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FOOD & DRINK

Baguettiquette: Weird things the French do with bread

The French do a lot of things that foreigners just don’t get, and some of their strangest habits have to do with their beloved baguette. We’ve compiled a list of the bizarre "baguettiquette", some of which we admit have won us over.

Baguettiquette: Weird things the French do with bread
Don't stand between a French woman and her baguette. Photo phb.cz/Depositphotos

The baguette is an unofficial symbol of France. (Although it should be an official one, no?) Think of your stereotypical and clichéd beret-wearing French person in a striped shirt, and you’ll certainly picture them holding a baguette. 

You can’t walk down the street in France without spotting a boulangerie and at least one French person with a fresh baguette stuck under their arm. 

The baguette is so important to the French way of life that there are competitions dedicated to finding the perfect baguette and even a “Bread Observatory” that keeps track of French bread consumption and encourages people to stop by the bakery every day. 

Most foreigners love the idea of eating delicious fresh baguettes every day, even twice a day, but there are things the French do with them that we really don’t get. 

Here’s a roundup of the weird things you’ll see a French person do with a baguette.

Dip it in their tea or coffee

Photo: Chloé Farand

If you ever eat breakfast in a French person’s home, you’re sure to have seen them slathering a hunk of baguette with butter and jam and then dipping that whole mess directly into their tea or coffee. This usually prompts a look of dismay from non-Frenchies at the clumps of sugary fruit and crumbs left behind in their coffee.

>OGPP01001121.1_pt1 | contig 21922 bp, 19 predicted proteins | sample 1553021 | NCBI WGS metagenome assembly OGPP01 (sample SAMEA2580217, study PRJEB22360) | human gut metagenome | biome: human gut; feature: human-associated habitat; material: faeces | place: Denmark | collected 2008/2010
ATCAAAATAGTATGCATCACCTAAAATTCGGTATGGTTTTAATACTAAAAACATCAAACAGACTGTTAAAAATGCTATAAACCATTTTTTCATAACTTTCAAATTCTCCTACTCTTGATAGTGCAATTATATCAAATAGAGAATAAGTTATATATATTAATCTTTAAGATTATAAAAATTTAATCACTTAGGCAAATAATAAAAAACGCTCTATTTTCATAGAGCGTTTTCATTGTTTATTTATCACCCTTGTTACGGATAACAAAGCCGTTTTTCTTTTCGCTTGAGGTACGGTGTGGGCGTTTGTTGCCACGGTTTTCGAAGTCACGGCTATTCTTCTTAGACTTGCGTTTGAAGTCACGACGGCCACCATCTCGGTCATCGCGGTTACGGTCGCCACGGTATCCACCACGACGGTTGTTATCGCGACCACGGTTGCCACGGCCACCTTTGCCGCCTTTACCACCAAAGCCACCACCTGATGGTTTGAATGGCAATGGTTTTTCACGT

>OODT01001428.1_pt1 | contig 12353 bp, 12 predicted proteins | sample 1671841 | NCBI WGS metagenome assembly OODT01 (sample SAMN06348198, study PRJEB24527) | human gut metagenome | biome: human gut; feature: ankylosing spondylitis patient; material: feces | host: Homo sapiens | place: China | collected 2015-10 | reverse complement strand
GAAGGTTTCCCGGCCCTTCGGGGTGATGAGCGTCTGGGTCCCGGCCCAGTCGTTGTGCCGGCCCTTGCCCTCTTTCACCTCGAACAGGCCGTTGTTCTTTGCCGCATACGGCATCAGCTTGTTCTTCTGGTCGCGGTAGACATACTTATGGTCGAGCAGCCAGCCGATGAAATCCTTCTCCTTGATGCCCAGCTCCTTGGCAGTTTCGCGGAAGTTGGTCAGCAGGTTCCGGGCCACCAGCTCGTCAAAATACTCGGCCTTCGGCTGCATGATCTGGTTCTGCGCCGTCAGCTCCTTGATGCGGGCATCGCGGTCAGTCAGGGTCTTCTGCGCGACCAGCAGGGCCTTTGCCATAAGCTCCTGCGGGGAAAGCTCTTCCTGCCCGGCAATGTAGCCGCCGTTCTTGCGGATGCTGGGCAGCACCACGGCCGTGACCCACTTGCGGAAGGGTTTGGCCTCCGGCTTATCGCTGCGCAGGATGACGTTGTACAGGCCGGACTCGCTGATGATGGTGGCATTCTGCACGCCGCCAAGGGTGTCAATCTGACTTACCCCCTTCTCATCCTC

Never put it on a plate

At your first French dinner party you were probably bewildered by the fact that French people never set the bread on their plate, but rather right next to it on the table. If you put a piece of baguette on your plate you will be committing a serious breach of baguettiquette and a major dough pas.

Clean their plates with it

Many French households will do without a dishwasher or even washing up liquid because they use baguettes to clean the plates. At the end of the meal they will rip off bits of bread to mop up any remainder of their meal, to the point where there’s no trace of it left.  (Note: avoid this in formal settings unless you want to look like an uneducated savage.)

Carry it under their armpit

Given the baguette’s rather unwieldy shape, it can be tricky to transport. But is the best way really to carry it under a sweaty armpit? Especially after a day in the office? We respectfully suggest this more hygienic alternative: the baguette bag. 

Photo: CYAN

Put lumps of chocolate in it

For most foreigners chocolate and bread just don’t go together unless Nutella is involved, but the French take it to a new level.

You can spot people, not just kids but fully-grown highly educated adults, sticking squares of Lindt or Milka chocolate into their baguette, creating a makeshift baguette au chocolate.

Nibble the end of it on the street

Photo: Todd Mecklem/Flickr

The French are typically scandalized by the idea of eating while walking, but for their beloved baguette, they make an exception. It’s apparently impossible for them to resist gnawing on the end of that warm, fresh baguette on the way home. 

Eat it with absolutely everything